CPI Came in ‘Hot’, US Stock Market Shrugged it Off and Spiked
- The stock market pundits fears about inflation are inflated.
- Econ 101: No Inflation, No Growth
- Top-weighted financials and technology sectors lead market higher
Wednesday, US stocks finished sharply higher, shrugging off an initial sharp decline in futures pre-market immediately after the release of US government data that showed CPI (consumer prices) rose more than expected in January.
The Labor Department said its Consumer Price Index increased 0.5% last month. That was higher than estimates for a 0.3% increase and the 0.2% in December. The Y-Y increase in the CPI was unchanged at 2.1%.
Investors were said to e braced for Wednesday’s Consumer Price Index (CPI) data since concerns about firming inflation were blamed in part for the 10% pullback in the stock market from its 26 January record highs.
There are several reasons why stocks finished higher.
- Despite the higher-than-expected reading, annual inflation did not cause particular alarm. The “core” CPI, excluding the volatile food and energy components, rose 0.3%, the largest increase since January 2017. Still, the Y-Y rise in the core CPI was unchanged at 1.8% in January, and
- Bond yields rose after the inflation data, the rates did not spike to levels that would be more worrisome for equities.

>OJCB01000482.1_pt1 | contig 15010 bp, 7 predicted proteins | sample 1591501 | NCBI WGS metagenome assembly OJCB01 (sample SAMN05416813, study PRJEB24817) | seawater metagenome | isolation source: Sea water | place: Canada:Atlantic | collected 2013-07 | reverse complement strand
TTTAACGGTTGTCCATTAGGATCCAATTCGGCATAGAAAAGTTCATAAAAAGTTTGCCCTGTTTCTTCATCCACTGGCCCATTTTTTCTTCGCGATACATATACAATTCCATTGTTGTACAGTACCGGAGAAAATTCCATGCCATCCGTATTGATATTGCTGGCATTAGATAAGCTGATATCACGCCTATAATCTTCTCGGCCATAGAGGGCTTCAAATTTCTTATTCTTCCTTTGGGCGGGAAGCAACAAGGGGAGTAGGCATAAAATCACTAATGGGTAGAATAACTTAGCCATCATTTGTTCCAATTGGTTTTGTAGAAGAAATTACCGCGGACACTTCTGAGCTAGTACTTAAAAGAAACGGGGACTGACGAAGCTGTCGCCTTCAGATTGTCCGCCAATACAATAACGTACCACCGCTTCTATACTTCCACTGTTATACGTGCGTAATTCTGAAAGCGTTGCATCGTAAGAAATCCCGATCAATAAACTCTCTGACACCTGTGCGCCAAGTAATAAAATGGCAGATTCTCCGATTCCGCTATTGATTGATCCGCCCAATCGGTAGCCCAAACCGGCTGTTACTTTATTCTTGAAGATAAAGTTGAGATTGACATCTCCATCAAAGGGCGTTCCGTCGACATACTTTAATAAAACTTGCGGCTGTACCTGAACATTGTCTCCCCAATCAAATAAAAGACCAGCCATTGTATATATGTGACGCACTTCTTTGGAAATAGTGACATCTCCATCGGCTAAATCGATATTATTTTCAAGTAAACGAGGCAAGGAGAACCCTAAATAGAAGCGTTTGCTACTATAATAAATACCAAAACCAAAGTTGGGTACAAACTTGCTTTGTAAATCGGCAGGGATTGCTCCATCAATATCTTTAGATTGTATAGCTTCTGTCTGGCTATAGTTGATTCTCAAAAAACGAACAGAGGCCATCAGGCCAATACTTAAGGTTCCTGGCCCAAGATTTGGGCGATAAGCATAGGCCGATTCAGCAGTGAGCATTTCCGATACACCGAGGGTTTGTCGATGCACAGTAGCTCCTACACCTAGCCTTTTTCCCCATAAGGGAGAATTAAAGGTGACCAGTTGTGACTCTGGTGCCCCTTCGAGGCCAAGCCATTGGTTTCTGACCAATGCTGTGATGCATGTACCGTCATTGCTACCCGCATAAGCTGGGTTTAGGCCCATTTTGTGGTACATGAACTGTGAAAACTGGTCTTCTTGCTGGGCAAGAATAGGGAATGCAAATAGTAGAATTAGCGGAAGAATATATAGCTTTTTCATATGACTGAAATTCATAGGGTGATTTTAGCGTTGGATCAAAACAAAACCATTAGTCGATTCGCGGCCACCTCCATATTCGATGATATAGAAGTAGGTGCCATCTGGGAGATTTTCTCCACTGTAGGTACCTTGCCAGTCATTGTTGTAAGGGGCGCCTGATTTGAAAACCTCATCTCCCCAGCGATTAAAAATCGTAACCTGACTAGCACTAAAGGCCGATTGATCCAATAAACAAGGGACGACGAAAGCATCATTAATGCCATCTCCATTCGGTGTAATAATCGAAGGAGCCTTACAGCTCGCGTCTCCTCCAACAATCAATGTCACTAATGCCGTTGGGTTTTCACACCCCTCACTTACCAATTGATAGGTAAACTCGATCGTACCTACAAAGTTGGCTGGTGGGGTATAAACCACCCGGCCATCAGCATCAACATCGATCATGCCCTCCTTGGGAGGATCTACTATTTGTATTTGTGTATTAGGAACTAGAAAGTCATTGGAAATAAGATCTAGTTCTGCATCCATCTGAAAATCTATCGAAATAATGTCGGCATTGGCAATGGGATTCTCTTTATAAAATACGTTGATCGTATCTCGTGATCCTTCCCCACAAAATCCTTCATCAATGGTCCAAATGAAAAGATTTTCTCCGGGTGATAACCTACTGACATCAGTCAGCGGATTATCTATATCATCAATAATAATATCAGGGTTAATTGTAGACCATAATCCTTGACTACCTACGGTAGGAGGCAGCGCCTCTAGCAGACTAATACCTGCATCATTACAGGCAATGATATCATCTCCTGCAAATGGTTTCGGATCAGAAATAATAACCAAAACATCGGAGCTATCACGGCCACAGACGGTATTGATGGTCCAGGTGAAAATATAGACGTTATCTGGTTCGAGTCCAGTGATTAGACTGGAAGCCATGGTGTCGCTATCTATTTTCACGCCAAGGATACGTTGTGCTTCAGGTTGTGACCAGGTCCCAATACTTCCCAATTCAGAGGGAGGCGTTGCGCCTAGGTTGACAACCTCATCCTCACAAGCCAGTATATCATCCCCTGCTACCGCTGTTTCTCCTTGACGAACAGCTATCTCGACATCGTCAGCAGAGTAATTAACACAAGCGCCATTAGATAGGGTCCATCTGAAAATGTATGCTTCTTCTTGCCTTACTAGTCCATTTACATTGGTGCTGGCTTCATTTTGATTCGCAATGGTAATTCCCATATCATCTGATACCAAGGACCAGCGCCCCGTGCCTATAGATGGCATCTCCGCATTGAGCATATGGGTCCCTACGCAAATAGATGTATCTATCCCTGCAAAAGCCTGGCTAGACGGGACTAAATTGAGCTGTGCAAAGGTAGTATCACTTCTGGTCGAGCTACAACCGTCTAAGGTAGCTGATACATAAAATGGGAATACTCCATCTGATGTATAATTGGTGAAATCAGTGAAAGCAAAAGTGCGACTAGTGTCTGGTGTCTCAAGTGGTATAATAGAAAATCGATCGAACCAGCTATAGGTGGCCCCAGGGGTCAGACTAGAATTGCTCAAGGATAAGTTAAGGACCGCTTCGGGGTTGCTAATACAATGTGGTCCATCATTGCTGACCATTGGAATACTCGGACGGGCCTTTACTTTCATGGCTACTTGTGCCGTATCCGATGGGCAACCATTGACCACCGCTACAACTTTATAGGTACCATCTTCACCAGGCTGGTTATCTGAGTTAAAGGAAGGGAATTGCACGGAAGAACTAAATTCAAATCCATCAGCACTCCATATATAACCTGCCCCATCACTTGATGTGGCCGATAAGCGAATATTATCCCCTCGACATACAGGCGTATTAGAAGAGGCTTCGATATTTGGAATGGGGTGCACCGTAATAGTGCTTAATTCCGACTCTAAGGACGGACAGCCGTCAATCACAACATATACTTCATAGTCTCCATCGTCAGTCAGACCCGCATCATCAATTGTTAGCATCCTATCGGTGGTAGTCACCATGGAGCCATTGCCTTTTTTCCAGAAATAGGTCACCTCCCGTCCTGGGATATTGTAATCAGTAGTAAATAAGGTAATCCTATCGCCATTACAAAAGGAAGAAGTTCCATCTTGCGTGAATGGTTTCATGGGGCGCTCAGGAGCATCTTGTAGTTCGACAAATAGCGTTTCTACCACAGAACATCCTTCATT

The concern is if bond rates adjust substantially higher in response to inflation data, then the increases in rates would provide more investment competition to stocks, after years of low yields made equities comparatively more desirable.
While yields climbed Wednesday, the benchmark 10-year T-Note had not yet risen significantly above 2.90 in yield, a level that is closely watched.
The Fed whose mandate includes price stability has a 2% inflation target. But, it tracks the different personal consumption expenditures (PCE) price indexes, which has consistently undershot the Fed’s target.
Inflation in context
The Y-Y rate on the core is still below 2%. The core PCE, which the Fed thinks is better, is even lower, well below 2%
Investors in stocks will look to the monthly CPI data much in the same way they have done for the US employment report, obsess about it at the time and move forward.
Wednesday, the major US stock market indexes finished at: DJIA +253.04 at 24893.49, NAS Comp +130.10 at 7143.61, S&P 500 +35.69 at 2698.63
Volume: Trade on the NYSE came in at: 930-M/shares exchanged.
- NAS Comp +3.5% YTD
- S&P 500 +0.9% YTD
- DJIA +0.7% YTD
- Russell 2000: -0.9% YTD
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